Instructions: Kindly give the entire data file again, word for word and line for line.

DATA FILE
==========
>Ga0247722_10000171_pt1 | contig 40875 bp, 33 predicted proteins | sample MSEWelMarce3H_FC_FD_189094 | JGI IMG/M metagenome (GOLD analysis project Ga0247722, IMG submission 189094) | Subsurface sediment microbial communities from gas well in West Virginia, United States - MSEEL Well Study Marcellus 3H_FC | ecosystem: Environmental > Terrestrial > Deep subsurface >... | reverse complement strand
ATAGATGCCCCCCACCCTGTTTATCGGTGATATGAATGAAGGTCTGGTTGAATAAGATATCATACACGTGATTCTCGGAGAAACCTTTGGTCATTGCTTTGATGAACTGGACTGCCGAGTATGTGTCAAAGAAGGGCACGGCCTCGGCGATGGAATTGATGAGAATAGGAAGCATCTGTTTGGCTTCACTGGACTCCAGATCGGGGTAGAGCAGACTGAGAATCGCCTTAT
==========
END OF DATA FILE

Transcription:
>Ga0247722_10000171_pt1 | contig 40875 bp, 33 predicted proteins | sample MSEWelMarce3H_FC_FD_189094 | JGI IMG/M metagenome (GOLD analysis project Ga0247722, IMG submission 189094) | Subsurface sediment microbial communities from gas well in West Virginia, United States - MSEEL Well Study Marcellus 3H_FC | ecosystem: Environmental > Terrestrial > Deep subsurface >... | reverse complement strand
ATAGATGCCCCCCACCCTGTTTATCGGTGATATGAATGAAGGTCTGGTTGAATAAGATATCATACACGTGATTCTCGGAGAAACCTTTGGTCATTGCTTTGATGAACTGGACTGCCGAGTATGTGTCAAAGAAGGGCACGGCCTCGGCGATGGAATTGATGAGAATAGGAAGCATCTGTTTGGCTTCACTGGACTCCAGATCGGGGTAGAGCAGACTGAGAATCGCCTTAT